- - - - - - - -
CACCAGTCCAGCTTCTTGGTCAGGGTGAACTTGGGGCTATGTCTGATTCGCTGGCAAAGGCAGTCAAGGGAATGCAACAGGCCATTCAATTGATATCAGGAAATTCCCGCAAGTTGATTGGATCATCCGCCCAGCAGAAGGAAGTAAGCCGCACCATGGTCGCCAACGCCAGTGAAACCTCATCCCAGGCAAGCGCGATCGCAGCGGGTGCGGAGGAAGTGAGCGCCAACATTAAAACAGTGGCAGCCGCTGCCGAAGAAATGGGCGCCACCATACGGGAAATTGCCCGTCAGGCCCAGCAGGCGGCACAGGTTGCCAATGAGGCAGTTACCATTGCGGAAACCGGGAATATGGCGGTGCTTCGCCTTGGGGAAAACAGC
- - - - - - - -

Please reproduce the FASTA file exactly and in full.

CACCAGTCCAGCTTCTTGGTCAGGGTGAACTTGGGGCTATGTCTGATTCGCTGGCAAAGGCAGTCAAGGGAATGCAACAGGCCATTCAATTGATATCAGGAAATTCCCGCAAGTTGATTGGATCATCCGCCCAGCAGAAGGAAGTAAGCCGCACCATGGTCGCCAACGCCAGTGAAACCTCATCCCAGGCAAGCGCGATCGCAGCGGGTGCGGAGGAAGTGAGCGCCAACATTAAAACAGTGGCAGCCGCTGCCGAAGAAATGGGCGCCACCATACGGGAAATTGCCCGTCAGGCCCAGCAGGCGGCACAGGTTGCCAATGAGGCAGTTACCATTGCGGAAACCGGGAATATGGCGGTGCTTCGCCTTGGGGAAAACAGC